Now don't ask me what any of the green stuff is. A lot of it looks like it's been lifted from the pages of a Dr Seuss book but with that comes a real sense, when you first enter, of stepping into a different world. I love that. It's a bit like when Mr Benn steps out of the changing room into his new adventure. Only there are no dragons or mermaids and you're not in outer space or Ancient Rome. You're just in Belfast, looking at a clammy banana tree.

Botanic Gardens Park, College Park  Botanic Avenue, Belfast BT7 1LP. Tel: 028 9031 4762

Posted in Belfast, Richard Weston, UK

From our friend in Belfast: Linen Hall Library

When we published our first map we sent copies to blogs, publications and individuals whose work we admired. Among those was Richard Weston of Ace Jet 170, whose regular postings of found type, book covers and the belongings of the deceased inspired us then and continue to do so today. 
Over the course of this month Richard has agreed to share with us some of his favourite things to see and do in Belfast, beginning with Linen Hall Library. You are in safe hands.

We headed to Linen Hall Library (which you'll find, by the way, in the very heart of Belfast's City Centre) for a book launch. I'd not been in before, but that's not surprising; you'd hardly know it was there at all. Not unless, that is, you're from around these parts or you have a specific reason to visit, as we had.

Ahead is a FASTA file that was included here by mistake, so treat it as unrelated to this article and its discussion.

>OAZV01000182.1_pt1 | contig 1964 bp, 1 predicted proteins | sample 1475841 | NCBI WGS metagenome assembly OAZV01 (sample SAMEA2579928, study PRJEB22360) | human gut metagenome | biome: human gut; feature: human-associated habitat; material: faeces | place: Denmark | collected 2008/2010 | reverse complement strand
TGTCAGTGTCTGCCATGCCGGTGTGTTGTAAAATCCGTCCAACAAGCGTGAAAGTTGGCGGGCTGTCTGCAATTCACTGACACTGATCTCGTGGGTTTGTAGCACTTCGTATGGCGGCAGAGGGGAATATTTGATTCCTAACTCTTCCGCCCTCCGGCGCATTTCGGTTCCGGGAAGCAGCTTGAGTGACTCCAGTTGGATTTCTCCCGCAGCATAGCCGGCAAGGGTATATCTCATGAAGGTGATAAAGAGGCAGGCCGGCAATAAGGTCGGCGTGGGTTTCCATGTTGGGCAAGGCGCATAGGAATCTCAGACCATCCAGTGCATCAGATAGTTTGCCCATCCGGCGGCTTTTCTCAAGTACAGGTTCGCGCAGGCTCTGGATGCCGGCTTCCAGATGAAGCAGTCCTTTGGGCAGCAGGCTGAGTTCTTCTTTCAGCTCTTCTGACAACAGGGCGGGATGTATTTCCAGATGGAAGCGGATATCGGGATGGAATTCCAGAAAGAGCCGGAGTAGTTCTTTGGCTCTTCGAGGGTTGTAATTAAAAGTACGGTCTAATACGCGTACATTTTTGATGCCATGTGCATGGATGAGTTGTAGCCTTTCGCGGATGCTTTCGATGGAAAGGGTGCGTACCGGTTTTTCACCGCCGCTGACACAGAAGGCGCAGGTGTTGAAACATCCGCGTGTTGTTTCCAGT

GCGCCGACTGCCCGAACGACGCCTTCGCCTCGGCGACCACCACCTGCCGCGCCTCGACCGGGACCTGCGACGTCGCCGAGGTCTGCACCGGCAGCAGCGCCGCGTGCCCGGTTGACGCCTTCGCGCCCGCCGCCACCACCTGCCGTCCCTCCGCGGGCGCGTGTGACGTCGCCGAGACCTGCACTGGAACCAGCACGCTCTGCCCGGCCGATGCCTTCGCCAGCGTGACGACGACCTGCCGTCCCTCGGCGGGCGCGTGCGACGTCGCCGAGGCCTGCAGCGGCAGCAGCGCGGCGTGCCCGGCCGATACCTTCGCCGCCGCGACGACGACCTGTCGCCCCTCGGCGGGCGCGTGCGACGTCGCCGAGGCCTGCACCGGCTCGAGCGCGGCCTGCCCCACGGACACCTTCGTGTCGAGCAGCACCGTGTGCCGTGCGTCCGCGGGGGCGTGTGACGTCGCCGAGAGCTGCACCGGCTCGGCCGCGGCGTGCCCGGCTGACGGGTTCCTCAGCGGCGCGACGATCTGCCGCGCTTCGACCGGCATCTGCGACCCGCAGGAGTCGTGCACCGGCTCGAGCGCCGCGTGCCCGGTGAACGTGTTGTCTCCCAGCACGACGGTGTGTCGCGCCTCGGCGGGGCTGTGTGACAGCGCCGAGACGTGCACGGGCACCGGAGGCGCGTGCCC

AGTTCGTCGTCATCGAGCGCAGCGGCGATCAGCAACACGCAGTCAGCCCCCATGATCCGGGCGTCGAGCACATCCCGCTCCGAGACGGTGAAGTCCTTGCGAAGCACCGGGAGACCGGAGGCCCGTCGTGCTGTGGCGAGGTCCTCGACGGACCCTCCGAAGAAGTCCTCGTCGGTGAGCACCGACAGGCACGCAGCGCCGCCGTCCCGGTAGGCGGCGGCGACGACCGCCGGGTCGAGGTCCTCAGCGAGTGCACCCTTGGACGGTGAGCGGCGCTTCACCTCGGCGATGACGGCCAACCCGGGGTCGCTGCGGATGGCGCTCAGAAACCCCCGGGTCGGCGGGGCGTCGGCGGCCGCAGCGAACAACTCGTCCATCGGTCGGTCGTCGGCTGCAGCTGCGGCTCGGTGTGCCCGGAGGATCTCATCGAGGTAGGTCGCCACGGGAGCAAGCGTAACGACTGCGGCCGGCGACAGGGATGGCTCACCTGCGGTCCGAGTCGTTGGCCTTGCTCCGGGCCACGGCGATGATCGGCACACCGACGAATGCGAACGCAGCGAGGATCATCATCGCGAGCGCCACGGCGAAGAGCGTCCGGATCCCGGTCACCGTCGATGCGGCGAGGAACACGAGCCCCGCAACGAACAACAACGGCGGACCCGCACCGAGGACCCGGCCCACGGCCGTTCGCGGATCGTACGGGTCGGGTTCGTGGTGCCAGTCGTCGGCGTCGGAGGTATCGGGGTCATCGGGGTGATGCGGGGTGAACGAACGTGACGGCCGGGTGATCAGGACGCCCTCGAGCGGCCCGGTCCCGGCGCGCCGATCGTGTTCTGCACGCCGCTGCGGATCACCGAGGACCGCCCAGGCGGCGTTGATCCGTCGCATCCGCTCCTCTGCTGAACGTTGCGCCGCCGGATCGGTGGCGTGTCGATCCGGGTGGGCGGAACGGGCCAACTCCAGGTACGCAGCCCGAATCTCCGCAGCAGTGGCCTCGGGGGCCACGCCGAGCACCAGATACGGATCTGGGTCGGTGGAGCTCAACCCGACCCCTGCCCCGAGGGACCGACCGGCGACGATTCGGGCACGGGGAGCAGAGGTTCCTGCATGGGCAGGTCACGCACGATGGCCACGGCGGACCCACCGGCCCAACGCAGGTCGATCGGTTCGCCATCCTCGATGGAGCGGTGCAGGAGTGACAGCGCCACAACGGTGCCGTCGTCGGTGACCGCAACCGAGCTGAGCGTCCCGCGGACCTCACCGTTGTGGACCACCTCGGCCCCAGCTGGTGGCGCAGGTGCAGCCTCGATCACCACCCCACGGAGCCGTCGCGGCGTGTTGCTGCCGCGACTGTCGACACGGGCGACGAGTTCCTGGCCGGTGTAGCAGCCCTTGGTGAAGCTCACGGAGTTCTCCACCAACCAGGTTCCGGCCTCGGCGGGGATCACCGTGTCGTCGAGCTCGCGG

Or if you're a spy and use the library, Northern Ireland's oldest, as a dead letter box. Which is highly likely. In fact, after just one visit it's obvious to anyone with a rudimentary understanding of espionaginal tradecraft that the library is the perfect place for all sorts of covert activities for our most secret of services.

Perfect for a number of reasons: it's warren-like inside so there are plenty of nooks from which you can observe your prey safely; two entrances, the old one on Donegal Square and the new one around the corner on Fountain Street, means a swift and sneaky jaunt from one to the other, via various categorised sections, provides the ideal means to shake off that unwanted stalker; and the Library's low key facade makes its cafe an off-the-beaten-track (but still very handy) rendevous point for when you need to slip a sealed envelope of top secret documentation to a fellow spook or, dare I suggest, enemy agent.

Linen Hall Library is largely old style; straight out of a le Carré or Deighton novel. Dark wooden shelves hold dusty volumes not touched for decades; its murky corners offer respite from the busy city immediately outside and I wish I worked nearby so I could take advantage of its well worn leather padded chairs when I need a quiet space to think.

I shouldn't neglect to mention the Library's modern side entrance, which opened in 2000. Not least because it offers a surprising treat: the atrium's walls are covered in political advertising from the Province's checkered past and there's some real gems amongst them. Worth lingering over if you have the time (and you're not being shadowed).

Posted in Belfast, Richard Weston, UK